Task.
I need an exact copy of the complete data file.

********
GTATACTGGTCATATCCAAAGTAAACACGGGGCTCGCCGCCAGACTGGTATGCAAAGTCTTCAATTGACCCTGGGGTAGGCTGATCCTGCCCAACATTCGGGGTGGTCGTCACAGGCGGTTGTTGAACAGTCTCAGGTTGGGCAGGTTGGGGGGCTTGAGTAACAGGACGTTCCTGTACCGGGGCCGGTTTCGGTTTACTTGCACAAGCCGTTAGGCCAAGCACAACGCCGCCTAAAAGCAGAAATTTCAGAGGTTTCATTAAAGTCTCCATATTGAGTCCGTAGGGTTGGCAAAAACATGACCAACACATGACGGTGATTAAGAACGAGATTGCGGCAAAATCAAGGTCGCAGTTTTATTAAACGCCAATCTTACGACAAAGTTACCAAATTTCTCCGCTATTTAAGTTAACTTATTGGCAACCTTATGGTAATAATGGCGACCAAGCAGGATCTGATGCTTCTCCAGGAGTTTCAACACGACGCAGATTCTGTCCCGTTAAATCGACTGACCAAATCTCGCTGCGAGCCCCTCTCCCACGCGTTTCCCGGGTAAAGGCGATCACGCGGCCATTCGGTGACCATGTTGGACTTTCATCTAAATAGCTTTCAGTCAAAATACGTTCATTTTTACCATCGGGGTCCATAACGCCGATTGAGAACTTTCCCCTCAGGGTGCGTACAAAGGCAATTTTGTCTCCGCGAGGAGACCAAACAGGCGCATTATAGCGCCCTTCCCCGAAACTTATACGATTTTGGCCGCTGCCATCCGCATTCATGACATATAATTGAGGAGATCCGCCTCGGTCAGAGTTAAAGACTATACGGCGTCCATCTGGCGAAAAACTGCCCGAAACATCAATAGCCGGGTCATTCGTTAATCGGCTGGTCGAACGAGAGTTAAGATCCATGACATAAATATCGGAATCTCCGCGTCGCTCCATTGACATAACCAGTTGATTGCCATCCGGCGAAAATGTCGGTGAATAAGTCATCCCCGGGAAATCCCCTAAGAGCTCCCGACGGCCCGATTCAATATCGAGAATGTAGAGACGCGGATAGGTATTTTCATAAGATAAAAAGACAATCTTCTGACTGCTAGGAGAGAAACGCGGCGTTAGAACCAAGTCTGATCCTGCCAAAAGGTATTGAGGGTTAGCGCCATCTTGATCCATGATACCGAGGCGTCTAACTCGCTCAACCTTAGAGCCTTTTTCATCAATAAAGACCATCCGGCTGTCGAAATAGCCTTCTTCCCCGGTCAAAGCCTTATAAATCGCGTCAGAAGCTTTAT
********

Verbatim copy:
GTATACTGGTCATATCCAAAGTAAACACGGGGCTCGCCGCCAGACTGGTATGCAAAGTCTTCAATTGACCCTGGGGTAGGCTGATCCTGCCCAACATTCGGGGTGGTCGTCACAGGCGGTTGTTGAACAGTCTCAGGTTGGGCAGGTTGGGGGGCTTGAGTAACAGGACGTTCCTGTACCGGGGCCGGTTTCGGTTTACTTGCACAAGCCGTTAGGCCAAGCACAACGCCGCCTAAAAGCAGAAATTTCAGAGGTTTCATTAAAGTCTCCATATTGAGTCCGTAGGGTTGGCAAAAACATGACCAACACATGACGGTGATTAAGAACGAGATTGCGGCAAAATCAAGGTCGCAGTTTTATTAAACGCCAATCTTACGACAAAGTTACCAAATTTCTCCGCTATTTAAGTTAACTTATTGGCAACCTTATGGTAATAATGGCGACCAAGCAGGATCTGATGCTTCTCCAGGAGTTTCAACACGACGCAGATTCTGTCCCGTTAAATCGACTGACCAAATCTCGCTGCGAGCCCCTCTCCCACGCGTTTCCCGGGTAAAGGCGATCACGCGGCCATTCGGTGACCATGTTGGACTTTCATCTAAATAGCTTTCAGTCAAAATACGTTCATTTTTACCATCGGGGTCCATAACGCCGATTGAGAACTTTCCCCTCAGGGTGCGTACAAAGGCAATTTTGTCTCCGCGAGGAGACCAAACAGGCGCATTATAGCGCCCTTCCCCGAAACTTATACGATTTTGGCCGCTGCCATCCGCATTCATGACATATAATTGAGGAGATCCGCCTCGGTCAGAGTTAAAGACTATACGGCGTCCATCTGGCGAAAAACTGCCCGAAACATCAATAGCCGGGTCATTCGTTAATCGGCTGGTCGAACGAGAGTTAAGATCCATGACATAAATATCGGAATCTCCGCGTCGCTCCATTGACATAACCAGTTGATTGCCATCCGGCGAAAATGTCGGTGAATAAGTCATCCCCGGGAAATCCCCTAAGAGCTCCCGACGGCCCGATTCAATATCGAGAATGTAGAGACGCGGATAGGTATTTTCATAAGATAAAAAGACAATCTTCTGACTGCTAGGAGAGAAACGCGGCGTTAGAACCAAGTCTGATCCTGCCAAAAGGTATTGAGGGTTAGCGCCATCTTGATCCATGATACCGAGGCGTCTAACTCGCTCAACCTTAGAGCCTTTTTCATCAATAAAGACCATCCGGCTGTCGAAATAGCCTTCTTCCCCGGTCAAAGCCTTATAAATCGCGTCAGAAGCTTTAT